HOUSTON -- Conservative groups are alleging Harris County’s voting system is corrupt and they’re sending hundreds of “poll watchers” to monitor voting. That’s prompting liberal groups to complain the poll watchers are so numerous—and so white---that it amounts to intimidation in mostly black neighborhoods.
So the 11 News I-Team headed to polling places and found some voters getting extra scrutiny. The I-Team also found that controversies over such monitoring are nothing new in Houston.
For years, conservatives nationwide have complained that vote fraud is rampant. The latest, local example can be found in a video posted on the Web by True the Vote, an offshoot of a conservative Houston group called King Street Patriots. In the video, it’s alleged that observers sent to cover voting in the 2009 Houston mayoral race, “saw corruption everywhere.”
“Our elections are being manipulated by the RADICAL LEFT,” read one full-screen graphic.
The video was a call to action to get volunteers to become poll watchers. The group said it was critical in this year’s race in Harris County because "If we lose Houston, we lose Texas,” said one man in the video. (Watch the video at http://www.truethevote.org/)
The Harris County Republican Party has vowed to send as many as 1,000 poll watchers out on Election Day and says it already has hundreds observing early voting.
Where are they? Last Friday, the 11 News I-Team did spot checks around the county.
In Tomball, where the predominant race is white, voters were lined up 20 deep at an early voting location in the Tomball Public Works building. But there was not one poll watcher to be found.
“They make people nervous,” said Glenda Bell, the presiding judge on duty. She said the last time she saw a poll watcher was two years ago in the presidential election.
The 11 News I-Team then went to Jersey Village and saw a racially-diverse stream of voters at the voting location inside the Jersey Village City Hall. But like in Tomball, there were no poll watchers.
The presiding judge, Joe Hicks, said there had been two Republican poll watchers there earlier in the week but he said they left and never returned.
Next, the I-Team went to the mostly black, low-income neighborhoods of south central Houston. Inside the Sunnyside Multi-Purpose Center, there were no lines but a near constant arrival of one or two early voters, most all of them black.
Unlike the other two locations, here there were two poll watchers seated within several feet of the line of voting booths. Both poll watchers were Anglo and both were Republicans, according to Teresa Saldierna, the presiding judge. She said there were also two Democratic poll watchers there, but they were not visible during the I-Team’s visit.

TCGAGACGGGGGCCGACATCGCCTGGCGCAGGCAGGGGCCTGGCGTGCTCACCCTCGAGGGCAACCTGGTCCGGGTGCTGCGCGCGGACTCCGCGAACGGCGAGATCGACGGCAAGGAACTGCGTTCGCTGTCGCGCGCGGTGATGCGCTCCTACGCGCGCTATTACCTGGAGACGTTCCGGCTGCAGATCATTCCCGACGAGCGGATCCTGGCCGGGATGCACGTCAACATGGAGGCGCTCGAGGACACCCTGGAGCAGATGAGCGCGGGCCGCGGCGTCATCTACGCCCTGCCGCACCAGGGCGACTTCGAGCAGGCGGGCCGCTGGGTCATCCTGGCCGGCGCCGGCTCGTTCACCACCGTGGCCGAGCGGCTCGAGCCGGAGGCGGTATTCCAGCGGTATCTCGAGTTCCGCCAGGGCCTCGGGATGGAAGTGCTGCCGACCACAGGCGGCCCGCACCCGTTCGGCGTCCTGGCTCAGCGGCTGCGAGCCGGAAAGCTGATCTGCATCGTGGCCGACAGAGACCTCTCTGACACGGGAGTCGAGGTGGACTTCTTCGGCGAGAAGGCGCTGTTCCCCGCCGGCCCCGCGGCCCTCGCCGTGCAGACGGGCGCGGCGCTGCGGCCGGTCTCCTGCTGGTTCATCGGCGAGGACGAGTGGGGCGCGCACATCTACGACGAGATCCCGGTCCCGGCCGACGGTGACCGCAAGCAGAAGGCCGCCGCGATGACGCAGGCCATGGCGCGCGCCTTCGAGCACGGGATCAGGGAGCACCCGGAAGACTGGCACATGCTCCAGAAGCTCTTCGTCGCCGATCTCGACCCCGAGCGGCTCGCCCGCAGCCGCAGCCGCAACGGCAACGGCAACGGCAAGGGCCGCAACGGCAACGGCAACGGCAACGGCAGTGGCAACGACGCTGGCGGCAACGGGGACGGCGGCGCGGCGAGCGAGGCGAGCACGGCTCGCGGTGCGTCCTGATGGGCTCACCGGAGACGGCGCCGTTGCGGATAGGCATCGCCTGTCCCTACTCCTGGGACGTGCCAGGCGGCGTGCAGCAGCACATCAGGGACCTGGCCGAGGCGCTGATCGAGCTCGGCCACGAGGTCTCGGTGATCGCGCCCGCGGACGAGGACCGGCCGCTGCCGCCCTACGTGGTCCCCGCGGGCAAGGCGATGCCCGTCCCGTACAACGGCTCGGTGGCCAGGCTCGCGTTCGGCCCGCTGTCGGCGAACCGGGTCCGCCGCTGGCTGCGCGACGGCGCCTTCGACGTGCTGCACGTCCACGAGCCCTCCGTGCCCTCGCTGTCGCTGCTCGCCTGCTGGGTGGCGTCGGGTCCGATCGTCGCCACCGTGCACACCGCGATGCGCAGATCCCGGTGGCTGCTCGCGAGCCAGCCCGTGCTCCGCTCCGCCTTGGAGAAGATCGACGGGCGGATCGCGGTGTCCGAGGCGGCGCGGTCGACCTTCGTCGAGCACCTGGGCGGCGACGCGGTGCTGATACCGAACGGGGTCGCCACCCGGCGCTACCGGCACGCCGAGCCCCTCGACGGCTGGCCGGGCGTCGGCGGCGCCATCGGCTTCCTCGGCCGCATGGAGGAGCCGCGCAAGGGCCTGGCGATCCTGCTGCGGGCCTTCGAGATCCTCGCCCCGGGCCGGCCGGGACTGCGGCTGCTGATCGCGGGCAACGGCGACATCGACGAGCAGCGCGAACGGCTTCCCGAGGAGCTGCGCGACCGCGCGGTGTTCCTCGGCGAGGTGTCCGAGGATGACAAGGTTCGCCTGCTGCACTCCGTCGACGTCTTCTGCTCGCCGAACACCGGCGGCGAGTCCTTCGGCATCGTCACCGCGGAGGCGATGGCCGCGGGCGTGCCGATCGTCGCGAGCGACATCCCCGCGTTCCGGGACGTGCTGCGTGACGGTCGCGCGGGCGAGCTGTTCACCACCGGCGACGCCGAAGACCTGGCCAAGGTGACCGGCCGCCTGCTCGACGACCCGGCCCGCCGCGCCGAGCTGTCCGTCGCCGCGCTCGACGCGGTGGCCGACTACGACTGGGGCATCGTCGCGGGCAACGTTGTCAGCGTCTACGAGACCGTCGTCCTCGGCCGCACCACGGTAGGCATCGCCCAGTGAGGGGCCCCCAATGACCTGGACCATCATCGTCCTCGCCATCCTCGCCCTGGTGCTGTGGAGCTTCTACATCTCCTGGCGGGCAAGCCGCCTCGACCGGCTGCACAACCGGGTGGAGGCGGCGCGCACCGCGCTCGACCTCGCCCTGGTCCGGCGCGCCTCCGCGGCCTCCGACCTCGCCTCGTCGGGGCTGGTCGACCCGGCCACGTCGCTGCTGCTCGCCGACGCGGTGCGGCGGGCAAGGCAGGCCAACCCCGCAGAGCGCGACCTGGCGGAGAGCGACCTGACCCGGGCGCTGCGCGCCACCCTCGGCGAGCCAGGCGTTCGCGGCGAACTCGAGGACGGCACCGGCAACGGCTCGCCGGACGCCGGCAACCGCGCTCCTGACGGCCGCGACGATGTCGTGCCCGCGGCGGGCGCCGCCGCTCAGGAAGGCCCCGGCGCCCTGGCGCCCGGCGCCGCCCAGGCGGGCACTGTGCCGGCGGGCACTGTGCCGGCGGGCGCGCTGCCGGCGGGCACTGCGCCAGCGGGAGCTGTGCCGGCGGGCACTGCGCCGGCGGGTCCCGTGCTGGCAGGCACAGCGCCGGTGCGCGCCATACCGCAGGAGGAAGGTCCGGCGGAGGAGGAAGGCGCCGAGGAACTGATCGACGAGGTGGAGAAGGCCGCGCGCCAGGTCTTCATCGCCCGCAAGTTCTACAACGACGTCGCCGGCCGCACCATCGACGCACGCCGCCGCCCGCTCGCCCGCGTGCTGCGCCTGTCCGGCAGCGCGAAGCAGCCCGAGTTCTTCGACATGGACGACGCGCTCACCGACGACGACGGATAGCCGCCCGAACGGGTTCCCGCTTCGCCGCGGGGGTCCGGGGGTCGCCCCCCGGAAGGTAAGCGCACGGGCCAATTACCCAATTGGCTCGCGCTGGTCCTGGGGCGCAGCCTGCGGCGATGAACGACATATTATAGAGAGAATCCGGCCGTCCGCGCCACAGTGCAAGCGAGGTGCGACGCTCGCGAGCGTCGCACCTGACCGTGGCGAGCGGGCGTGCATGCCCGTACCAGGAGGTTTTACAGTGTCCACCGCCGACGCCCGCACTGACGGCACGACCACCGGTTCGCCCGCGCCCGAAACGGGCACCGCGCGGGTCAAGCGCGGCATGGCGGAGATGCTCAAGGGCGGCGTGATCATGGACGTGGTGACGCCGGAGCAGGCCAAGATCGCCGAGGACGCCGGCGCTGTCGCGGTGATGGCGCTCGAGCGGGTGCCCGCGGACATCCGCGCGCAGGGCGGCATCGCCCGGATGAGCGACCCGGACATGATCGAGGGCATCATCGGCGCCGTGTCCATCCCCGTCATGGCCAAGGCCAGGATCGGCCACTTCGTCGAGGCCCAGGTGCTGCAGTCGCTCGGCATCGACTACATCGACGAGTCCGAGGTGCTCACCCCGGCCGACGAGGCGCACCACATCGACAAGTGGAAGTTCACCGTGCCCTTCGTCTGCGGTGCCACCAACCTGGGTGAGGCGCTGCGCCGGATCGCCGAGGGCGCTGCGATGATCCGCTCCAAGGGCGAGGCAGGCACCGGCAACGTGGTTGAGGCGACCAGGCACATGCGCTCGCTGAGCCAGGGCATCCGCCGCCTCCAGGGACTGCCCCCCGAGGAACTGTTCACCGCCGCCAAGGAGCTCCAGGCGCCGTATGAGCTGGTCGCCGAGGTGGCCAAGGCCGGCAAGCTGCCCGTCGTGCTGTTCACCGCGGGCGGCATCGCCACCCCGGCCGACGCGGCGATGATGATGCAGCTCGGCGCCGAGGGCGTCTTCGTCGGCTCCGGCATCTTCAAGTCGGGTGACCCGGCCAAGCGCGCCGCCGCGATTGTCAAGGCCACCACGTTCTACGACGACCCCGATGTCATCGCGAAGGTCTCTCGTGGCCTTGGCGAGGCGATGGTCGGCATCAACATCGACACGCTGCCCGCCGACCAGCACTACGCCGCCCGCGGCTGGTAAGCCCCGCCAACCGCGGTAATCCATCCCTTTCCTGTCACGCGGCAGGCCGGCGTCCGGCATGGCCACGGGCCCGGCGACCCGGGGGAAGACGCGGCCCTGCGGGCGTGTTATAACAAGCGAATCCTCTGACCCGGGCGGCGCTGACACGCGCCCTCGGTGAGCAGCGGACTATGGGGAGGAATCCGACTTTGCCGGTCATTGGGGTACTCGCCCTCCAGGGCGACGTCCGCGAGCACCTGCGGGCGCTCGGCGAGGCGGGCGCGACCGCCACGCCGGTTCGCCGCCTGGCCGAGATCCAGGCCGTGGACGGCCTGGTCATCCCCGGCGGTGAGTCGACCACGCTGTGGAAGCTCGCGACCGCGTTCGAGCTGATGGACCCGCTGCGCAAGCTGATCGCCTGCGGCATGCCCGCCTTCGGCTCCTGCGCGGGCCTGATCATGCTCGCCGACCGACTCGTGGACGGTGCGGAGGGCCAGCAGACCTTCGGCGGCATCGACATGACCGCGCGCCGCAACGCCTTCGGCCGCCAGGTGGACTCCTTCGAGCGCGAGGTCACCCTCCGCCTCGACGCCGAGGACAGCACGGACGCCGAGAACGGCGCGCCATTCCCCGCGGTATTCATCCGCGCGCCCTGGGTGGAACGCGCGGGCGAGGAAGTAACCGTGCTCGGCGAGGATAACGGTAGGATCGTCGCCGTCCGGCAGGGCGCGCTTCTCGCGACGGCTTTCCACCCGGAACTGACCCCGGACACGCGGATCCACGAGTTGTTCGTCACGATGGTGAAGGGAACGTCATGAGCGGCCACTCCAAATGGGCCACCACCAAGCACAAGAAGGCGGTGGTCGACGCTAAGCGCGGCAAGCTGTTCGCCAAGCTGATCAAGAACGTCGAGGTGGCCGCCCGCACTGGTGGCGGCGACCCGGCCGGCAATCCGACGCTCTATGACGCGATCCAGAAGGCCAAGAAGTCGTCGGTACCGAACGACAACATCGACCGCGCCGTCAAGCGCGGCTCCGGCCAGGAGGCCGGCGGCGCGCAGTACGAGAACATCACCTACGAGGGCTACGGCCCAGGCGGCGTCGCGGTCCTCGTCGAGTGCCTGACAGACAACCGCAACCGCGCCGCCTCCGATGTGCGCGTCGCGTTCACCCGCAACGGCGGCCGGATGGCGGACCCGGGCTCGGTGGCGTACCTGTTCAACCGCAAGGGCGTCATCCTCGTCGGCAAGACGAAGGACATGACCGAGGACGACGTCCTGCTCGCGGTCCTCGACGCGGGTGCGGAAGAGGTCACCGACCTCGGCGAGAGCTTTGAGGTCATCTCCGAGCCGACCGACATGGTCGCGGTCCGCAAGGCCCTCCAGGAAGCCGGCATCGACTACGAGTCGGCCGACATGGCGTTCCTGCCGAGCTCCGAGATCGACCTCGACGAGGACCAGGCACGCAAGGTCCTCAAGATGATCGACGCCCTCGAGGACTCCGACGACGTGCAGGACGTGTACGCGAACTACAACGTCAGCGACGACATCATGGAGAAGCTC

Saldierna said, earlier in the week, there had been as many as 10 Republican poll watchers there.
Outside the building, an African-American candidate for a county judge position, Cheryl Elliott Thornton, expressed concern.
“It does give the impression of intimidation,” said Elliott Thornton.
"There does seem to be a difference,” she referring to voting locations and the presence of poll watchers.
Also outside the Sunnyside Multi-Purpose was Sondra Martin, a supporter of the King Street Patriot group. Martin, an independent filmmaker from Fort Bend County, she said she was there with her video camera to observe.
Asked about the controversy over poll watchers, she said of the conservative group: "I've never heard them say anything like that and would bet everything I had they're not racist."
“I don’t think any of these people are there to intimidate. They’re trying to be good people, trying to make sure the law is followed. It’s the poll watchers who’ve been intimidated by poll workers and citizens,” said Martin.
Historically speaking, the poll watcher controversy is nothing new.
"We've seen it before," said Matthew Festa, a professor at the South Texas College of Law.
In a 2004 study, done by Rice University Professor Chandler Davidson, there are details of a similar controversy over poll watchers in 1984. The study said black State Sen. Craig Washington "threatened to send 1,000 black .. .ex-felons to watch the white poll-watchers in black precincts."
Two years later, the study found that complaints of white watchers in black precincts continued, but the county Republican chairman denied it had anything to do with race. Instead, he said it was because the inner city is where most voters vote a straight Democratic ticket and "that's where the abuses are going to happen."
How widespread is such alleged voting abuse?
"It's probably not as common as people may think in their imaginations," said Festa.
Festa has worked on voting fraud cases and said there was no question votes are stolen and voters are intimidated by both parties.
But, he said, “the system works pretty well and there isn't much electoral fraud in America today."
That is not to say that law enforcement hasn't looked for it.
A few years ago, Texas Attorney General Greg Abbott spent over $1 million to root out what he said was an epidemic of voter fraud. The AG’s investigations found that non-citizens and non-existent people had been registered to vote. It also found people who voted twice by using a dead person's registration.
But in all, the AG made just 26 prosecutions statewide, and news reports said they were all against Democrats. Attorney General Abbott is a Republican.
Click here to read the study by Rice University.
Click here to read the rules for poll watchers in Texas.